UPS has been highlighted as a global leader for its corporate climate action efforts by CDP(formerly known as the Carbon Disclosure Project).
“It’s rewarding to see UPS’s efforts to cut emissions, mitigate climate risks and develop the low-carbon economy being recognized,” said Tamara Barker, chief sustainability officer at UPS and vice president of environmental affairs. “UPS will continue to look for ways to lessen its environmental impacts as it’s important for companies to step up to do their part.”
Every year, thousands of companies disclose data about their environmental impacts, risks and opportunities to CDP. In 2018, companies were requested to do so by over 650 investors with over US$87 trillion in assets, and/or 115 major purchasing organisations with US$3.3 trillion in purchasing power. Companies are scored and given a grade for how effectively they are tackling climate change.
“As the severity of environmental risks to business becomes ever more apparent, these are the companies that are positioning themselves to provide solutions, seize new market opportunities and thrive in the transition to a sustainable economy,” said Paul Simpson, CEO of CDP.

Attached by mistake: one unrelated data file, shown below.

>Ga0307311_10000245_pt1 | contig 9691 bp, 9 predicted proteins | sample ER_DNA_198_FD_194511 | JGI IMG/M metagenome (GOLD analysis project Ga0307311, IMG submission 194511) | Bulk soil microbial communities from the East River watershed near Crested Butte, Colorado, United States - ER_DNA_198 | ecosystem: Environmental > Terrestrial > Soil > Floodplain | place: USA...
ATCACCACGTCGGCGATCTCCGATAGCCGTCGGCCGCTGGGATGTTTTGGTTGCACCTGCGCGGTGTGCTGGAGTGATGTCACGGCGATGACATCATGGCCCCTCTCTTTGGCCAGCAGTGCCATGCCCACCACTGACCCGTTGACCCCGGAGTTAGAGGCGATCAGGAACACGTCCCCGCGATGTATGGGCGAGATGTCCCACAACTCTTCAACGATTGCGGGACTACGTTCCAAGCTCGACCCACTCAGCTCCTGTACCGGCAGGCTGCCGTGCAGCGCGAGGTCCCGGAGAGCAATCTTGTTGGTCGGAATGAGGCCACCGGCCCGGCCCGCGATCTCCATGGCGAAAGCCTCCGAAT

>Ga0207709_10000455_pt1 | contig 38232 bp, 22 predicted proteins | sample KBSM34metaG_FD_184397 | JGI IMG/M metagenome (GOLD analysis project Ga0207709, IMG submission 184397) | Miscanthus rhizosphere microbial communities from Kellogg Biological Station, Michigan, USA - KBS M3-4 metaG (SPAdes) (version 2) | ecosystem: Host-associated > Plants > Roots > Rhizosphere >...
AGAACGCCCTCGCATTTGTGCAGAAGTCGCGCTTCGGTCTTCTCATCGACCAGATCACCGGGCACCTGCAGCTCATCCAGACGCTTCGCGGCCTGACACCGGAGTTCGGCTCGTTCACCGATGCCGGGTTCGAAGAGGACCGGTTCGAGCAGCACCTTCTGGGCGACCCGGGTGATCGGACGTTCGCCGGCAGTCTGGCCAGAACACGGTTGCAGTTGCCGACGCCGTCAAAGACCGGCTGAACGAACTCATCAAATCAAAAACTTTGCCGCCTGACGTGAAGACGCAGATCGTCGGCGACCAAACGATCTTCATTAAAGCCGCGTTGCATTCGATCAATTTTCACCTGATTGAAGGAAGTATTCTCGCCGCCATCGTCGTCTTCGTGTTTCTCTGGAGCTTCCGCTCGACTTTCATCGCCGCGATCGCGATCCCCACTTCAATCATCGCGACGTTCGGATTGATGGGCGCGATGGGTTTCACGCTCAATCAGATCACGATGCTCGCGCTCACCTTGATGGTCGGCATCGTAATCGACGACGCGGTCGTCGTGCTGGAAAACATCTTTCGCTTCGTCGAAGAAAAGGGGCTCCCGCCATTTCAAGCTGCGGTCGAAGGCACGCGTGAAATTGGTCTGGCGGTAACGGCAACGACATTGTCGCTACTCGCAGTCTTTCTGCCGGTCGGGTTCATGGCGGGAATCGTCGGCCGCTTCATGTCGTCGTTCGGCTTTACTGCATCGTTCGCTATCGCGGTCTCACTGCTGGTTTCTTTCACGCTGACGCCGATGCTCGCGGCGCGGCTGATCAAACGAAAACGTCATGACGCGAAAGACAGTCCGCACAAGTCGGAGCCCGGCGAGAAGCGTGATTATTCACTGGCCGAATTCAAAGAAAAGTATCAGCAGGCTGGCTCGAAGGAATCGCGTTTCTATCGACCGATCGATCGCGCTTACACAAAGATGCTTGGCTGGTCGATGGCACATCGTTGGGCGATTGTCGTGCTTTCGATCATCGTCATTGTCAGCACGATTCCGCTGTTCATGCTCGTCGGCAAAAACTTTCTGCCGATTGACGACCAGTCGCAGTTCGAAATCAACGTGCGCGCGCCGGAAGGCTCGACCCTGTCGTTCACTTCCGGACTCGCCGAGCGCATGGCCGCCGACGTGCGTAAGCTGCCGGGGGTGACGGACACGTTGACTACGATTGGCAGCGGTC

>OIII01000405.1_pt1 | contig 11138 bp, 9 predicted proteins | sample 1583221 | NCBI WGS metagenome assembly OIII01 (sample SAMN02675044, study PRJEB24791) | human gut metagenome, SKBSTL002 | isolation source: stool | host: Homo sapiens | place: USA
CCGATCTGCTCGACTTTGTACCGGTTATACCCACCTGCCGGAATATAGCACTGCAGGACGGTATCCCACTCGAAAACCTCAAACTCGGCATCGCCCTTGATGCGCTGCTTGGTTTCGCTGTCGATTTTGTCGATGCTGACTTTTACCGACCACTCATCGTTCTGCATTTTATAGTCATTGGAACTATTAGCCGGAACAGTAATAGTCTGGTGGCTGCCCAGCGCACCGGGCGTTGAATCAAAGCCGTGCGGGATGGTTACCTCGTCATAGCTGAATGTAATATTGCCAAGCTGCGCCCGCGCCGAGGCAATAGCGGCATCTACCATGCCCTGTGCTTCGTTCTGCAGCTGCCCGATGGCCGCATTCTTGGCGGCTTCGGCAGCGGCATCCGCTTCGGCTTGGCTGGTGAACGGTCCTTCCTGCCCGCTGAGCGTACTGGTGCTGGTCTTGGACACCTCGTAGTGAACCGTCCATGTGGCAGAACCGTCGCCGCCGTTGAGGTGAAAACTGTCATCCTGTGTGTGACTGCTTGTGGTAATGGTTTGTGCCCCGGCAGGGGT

CDP assesses companies on the comprehensiveness of their disclosure, their awareness and management of environmental risks and their demonstration of best practices associated with environmental leadership, such as setting ambitious and meaningful targets. In 2017, UPS set a goal to reduce its absolute greenhouse gas (GHG) emissions from global ground operations 12 percent by 2025.
UPS has been disclosing to CDP for 16 years now and has long sought ways to reduce its environmental impact and operate more efficiently. In 2003, it became a charter partner of the U.S. Environmental Protection Agency’s (EPA) SmartWay program; in 2009 it became the first small package carrier in the United States to offer carbon offsets to customers; and in 2011 it became a “Clean Fleets” partner with the U.S. Department of Energy. Additionally, UPS has been taking a Rolling Lab approach to test alternative fuel and advanced technologies for its fleet for decades. This specialized fleet now drives more than a million miles each business day.